Hg concentrations may provide different information about
dose-response for different exposure populations and different
exposure scenarios. Few studies investigated side-by-side dose-
response relations for both biomarkers. In the study in the
Faroe Islands, maternal hair and fetal-cord blood predicted
similar but not identical patterns of effect across various
measures of neurologic performance (38).
Fish Consumption as a Predictor of MeHg Exposure
Exposure dose. Although most studies identified a clear
association between the quantity and the frequency of fish
consumption and Hg exposure, there is considerable interindi-
vidual and intergroup variability in the relation between the
amount or the frequency of fish consumption and the levels of
biomarker of MeHg exposure. Several factors mediate this
relation. The MeHg concentration within and across species of
dietary fish is an obvious source of variability. For example,
those who eat mainly carnivorous fish and/or fish-eating
mammals have relatively higher levels of Hg compared with
those who eat mainly noncarnivorous fish (14, 29, 33, 51–54).
Independent of the MeHg concentration, the frequency of fish
consumption is also an important factor in this variability.
Because biomarkers reflect the weighted average of exposure
over time, short-term reporting of fish consumption may not
correspond with a longer-term average of MeHg exposure.
Under some circumstances, episodic exposures can result in
large bolus doses of MeHg. Bolus doses can arise, for example,
from the infrequent consumption of fish or fish-eating
mammals with high concentrations of MeHg. Given practical
limitations in sampling frequency, as well as the nature of some
of the biomarkers themselves, bolus doses during putative
discrete windows of sensitivity in fetal development may not be
fully revealed by biomarkers of exposure.
Toxicokinetics. Although most experimental studies on the
gastrointestinal absorption of MeHg indicated that nearly 100%
of MeHg in fish is absorbed, recently reported animal and
human data suggest that there may be substantial variability
(55, 56). In animal studies, variation in absorption kinetics was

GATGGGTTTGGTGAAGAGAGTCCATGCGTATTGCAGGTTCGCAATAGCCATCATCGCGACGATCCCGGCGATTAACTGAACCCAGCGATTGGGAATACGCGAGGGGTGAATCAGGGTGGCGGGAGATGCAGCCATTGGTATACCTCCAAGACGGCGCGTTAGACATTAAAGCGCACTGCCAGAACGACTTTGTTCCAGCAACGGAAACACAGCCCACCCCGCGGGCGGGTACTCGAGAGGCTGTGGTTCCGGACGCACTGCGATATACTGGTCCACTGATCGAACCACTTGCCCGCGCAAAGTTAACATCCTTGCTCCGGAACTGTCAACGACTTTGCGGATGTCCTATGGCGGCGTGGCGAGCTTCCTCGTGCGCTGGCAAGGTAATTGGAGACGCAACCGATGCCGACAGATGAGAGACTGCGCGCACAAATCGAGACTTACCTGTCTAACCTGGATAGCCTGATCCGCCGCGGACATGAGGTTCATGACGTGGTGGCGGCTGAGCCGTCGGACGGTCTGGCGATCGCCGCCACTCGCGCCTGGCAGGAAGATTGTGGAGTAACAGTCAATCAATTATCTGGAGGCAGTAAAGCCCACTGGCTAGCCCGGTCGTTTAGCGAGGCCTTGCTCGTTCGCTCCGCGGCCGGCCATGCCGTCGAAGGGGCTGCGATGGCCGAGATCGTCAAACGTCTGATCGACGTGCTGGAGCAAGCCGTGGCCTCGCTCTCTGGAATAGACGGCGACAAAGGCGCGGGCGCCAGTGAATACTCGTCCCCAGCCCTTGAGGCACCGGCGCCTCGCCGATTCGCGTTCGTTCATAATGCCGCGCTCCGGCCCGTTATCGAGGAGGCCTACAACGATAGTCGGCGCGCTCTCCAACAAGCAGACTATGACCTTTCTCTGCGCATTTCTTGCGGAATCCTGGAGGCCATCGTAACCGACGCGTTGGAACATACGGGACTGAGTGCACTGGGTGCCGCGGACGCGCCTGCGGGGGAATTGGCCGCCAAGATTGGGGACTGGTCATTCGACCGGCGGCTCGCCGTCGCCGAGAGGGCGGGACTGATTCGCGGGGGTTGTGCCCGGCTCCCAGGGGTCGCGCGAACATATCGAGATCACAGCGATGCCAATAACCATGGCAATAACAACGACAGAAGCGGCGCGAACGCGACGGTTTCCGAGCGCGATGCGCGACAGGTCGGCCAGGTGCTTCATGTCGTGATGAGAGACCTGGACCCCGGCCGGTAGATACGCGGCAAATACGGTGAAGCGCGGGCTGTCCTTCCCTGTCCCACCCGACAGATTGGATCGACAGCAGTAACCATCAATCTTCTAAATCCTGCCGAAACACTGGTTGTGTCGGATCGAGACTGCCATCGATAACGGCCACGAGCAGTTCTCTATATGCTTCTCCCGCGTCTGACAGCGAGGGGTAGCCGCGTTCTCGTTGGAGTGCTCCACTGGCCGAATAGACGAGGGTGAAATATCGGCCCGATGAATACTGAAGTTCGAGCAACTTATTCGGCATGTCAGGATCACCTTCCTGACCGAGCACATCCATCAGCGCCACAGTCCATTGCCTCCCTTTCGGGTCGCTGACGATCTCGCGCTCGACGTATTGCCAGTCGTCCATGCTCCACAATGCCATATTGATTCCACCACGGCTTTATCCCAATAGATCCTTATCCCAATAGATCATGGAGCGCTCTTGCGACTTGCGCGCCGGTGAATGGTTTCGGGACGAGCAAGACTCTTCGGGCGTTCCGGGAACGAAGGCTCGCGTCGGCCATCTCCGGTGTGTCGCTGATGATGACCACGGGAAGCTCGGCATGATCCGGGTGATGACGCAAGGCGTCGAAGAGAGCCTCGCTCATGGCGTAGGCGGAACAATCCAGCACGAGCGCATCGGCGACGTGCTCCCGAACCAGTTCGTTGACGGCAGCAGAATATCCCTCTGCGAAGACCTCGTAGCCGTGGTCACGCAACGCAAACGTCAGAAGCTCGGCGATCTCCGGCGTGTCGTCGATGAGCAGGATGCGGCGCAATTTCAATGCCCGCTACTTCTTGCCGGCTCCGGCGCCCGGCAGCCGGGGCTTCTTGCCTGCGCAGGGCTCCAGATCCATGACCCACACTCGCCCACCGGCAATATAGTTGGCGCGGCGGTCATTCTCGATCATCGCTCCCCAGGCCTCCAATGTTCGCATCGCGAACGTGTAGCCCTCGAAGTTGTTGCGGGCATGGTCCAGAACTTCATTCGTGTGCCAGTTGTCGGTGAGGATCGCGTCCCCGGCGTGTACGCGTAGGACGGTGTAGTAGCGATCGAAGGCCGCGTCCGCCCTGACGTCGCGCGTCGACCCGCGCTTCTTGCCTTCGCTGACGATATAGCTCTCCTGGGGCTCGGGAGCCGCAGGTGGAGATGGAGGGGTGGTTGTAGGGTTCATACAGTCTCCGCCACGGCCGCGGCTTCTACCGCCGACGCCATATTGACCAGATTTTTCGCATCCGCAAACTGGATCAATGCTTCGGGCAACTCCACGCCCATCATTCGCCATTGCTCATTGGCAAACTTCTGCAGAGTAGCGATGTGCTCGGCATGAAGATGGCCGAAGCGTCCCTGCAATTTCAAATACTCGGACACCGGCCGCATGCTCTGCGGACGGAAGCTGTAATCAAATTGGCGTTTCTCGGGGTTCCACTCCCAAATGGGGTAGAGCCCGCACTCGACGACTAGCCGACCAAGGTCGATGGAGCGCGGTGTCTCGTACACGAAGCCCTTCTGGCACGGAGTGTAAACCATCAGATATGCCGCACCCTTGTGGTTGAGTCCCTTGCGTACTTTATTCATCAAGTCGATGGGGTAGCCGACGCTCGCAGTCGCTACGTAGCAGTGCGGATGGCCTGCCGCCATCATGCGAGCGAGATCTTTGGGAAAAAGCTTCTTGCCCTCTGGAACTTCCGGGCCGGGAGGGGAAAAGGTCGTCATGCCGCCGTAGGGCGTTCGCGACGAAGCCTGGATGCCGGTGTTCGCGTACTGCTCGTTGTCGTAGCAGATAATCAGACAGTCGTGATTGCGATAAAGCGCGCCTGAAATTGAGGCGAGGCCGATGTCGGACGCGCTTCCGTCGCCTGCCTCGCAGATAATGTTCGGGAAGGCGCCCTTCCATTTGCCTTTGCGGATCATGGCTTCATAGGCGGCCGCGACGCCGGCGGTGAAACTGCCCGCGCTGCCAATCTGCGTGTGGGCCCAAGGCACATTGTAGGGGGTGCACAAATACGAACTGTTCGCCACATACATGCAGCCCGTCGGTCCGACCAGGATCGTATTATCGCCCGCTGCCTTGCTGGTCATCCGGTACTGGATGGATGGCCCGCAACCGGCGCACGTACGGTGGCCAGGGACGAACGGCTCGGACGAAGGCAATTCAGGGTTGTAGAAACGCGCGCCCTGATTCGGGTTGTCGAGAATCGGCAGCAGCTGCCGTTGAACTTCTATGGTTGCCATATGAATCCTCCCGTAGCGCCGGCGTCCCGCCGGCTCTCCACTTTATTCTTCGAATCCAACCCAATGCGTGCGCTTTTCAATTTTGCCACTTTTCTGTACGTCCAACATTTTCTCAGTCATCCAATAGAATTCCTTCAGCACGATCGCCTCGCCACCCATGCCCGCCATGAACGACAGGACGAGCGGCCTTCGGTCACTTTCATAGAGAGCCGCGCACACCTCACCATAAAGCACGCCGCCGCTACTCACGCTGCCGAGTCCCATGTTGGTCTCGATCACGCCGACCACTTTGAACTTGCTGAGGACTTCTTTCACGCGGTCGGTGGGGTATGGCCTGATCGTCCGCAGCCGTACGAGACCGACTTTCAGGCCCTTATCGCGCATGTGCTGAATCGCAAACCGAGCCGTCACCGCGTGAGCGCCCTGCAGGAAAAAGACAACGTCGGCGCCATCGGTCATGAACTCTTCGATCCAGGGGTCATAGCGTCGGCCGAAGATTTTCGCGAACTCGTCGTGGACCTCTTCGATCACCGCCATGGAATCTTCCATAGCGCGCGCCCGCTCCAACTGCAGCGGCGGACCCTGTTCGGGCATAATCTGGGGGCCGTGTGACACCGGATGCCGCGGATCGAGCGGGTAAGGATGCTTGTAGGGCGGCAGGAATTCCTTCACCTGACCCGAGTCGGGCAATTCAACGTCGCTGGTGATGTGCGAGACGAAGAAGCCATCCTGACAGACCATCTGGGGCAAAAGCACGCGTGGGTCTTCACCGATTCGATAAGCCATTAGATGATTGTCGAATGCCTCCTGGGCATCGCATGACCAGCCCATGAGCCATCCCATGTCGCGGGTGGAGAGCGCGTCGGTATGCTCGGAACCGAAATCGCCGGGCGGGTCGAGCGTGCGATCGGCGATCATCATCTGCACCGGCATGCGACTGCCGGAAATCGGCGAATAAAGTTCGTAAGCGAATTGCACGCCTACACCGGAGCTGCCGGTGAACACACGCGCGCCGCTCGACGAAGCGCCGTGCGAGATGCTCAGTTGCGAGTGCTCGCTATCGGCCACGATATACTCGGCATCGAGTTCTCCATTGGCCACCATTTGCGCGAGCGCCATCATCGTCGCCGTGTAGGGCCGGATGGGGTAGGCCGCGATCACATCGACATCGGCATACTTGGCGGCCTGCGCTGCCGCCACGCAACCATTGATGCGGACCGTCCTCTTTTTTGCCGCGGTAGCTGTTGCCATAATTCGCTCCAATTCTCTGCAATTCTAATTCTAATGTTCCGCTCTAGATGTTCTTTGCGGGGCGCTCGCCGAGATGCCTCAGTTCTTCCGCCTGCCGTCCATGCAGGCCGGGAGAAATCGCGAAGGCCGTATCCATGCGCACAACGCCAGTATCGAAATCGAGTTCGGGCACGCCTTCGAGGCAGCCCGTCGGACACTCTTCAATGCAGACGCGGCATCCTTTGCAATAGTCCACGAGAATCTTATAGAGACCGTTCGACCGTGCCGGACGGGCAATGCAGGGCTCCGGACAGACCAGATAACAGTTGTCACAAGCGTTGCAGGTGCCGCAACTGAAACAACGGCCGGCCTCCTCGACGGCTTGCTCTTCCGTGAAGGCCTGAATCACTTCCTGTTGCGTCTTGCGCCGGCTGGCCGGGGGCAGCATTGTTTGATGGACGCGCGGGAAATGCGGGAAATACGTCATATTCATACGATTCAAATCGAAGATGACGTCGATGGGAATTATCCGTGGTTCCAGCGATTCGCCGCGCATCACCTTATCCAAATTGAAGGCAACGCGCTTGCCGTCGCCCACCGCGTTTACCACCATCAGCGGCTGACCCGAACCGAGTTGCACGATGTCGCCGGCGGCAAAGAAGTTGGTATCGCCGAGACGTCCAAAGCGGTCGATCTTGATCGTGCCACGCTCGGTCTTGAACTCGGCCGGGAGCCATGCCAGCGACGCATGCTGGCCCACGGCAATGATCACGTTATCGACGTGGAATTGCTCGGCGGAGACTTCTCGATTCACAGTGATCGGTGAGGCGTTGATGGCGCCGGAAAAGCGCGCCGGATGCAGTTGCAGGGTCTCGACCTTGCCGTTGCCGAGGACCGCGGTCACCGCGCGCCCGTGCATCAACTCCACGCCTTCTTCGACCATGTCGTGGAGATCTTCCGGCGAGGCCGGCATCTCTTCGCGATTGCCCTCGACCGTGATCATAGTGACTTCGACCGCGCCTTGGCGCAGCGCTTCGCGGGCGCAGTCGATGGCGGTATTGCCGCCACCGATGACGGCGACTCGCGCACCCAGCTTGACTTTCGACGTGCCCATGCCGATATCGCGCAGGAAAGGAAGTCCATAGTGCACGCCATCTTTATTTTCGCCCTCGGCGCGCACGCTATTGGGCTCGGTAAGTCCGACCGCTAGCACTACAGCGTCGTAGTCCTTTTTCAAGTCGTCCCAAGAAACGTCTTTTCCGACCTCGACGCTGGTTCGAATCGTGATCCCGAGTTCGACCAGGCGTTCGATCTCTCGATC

related to factors such as sex and age (57). A further gap exists
because human absorption studies were primarily conducted in
adult male subjects.
Toxicokinetic (pharmacokinetic) models and physiologically
based pharmacokinetic (PBPK) models are applied to estimate
internal dose, given a known intake dose, as well as the intake
dose, given a measured internal dose (38). The basic one-
compartment model (39, 58, 59) is a steady-state model that is
intended to predict concentration in a single compartment only
(generally, blood). As such, it is less flexible than the PBPK
models in predicting nonsteady state conditions and concentra-
tions in other compartments. However, its relative simplicity
has allowed it to be used with probabilistic input parameters to
obtain estimates of population variability in predictions of
blood concentration and intake dose (60). Estimates of concen-
trations in other compartments (e.g., cord blood) can be made
based on empirical ratios relating mercury concentration in
blood to mercury concentrations in those compartments (61).
The PBPK models have the potential to predict changes in
MeHg concentration in various tissues in response to changes in
MeHg intake and in response to physiological changes (e.g.,
pregnancy, growth). They can be used to predict short-term
changes in MeHg concentrations in different compartments
during intake and distribution among compartments, if the
parameters are correct (62–65).
The validity of these models overall is not thoroughly
established under a range of exposures to MeHg by comparison
with actual human data. Although they have the theoretical
advantage of making predictions under dynamic conditions, the
PBPK models are computationally complex and require data on
many parameters whose MeHg-specific values have not been
defined. This lack of MeHg specific values is a major limitation,
particularly for predicting population variability. The extent to
which these models rely on coefficients derived from metabolic
studies and/or physiological parameters obtained in different
populations and subpopulations and studies with other metals/
elements, limits their utility. Nonetheless, both simple toxico-
kinetic models and PBPK models have been used with
reasonable consistency for setting public health guidance.
In humans, there is increasing evidence from environmental
epidemiology studies of ethnic differences in the relation
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between Hg intake from fish consumption and bioindicators of
exposure (56), suggesting that diet and/or metabolic differences
may be influencing mercury uptake and/or excretion. As yet,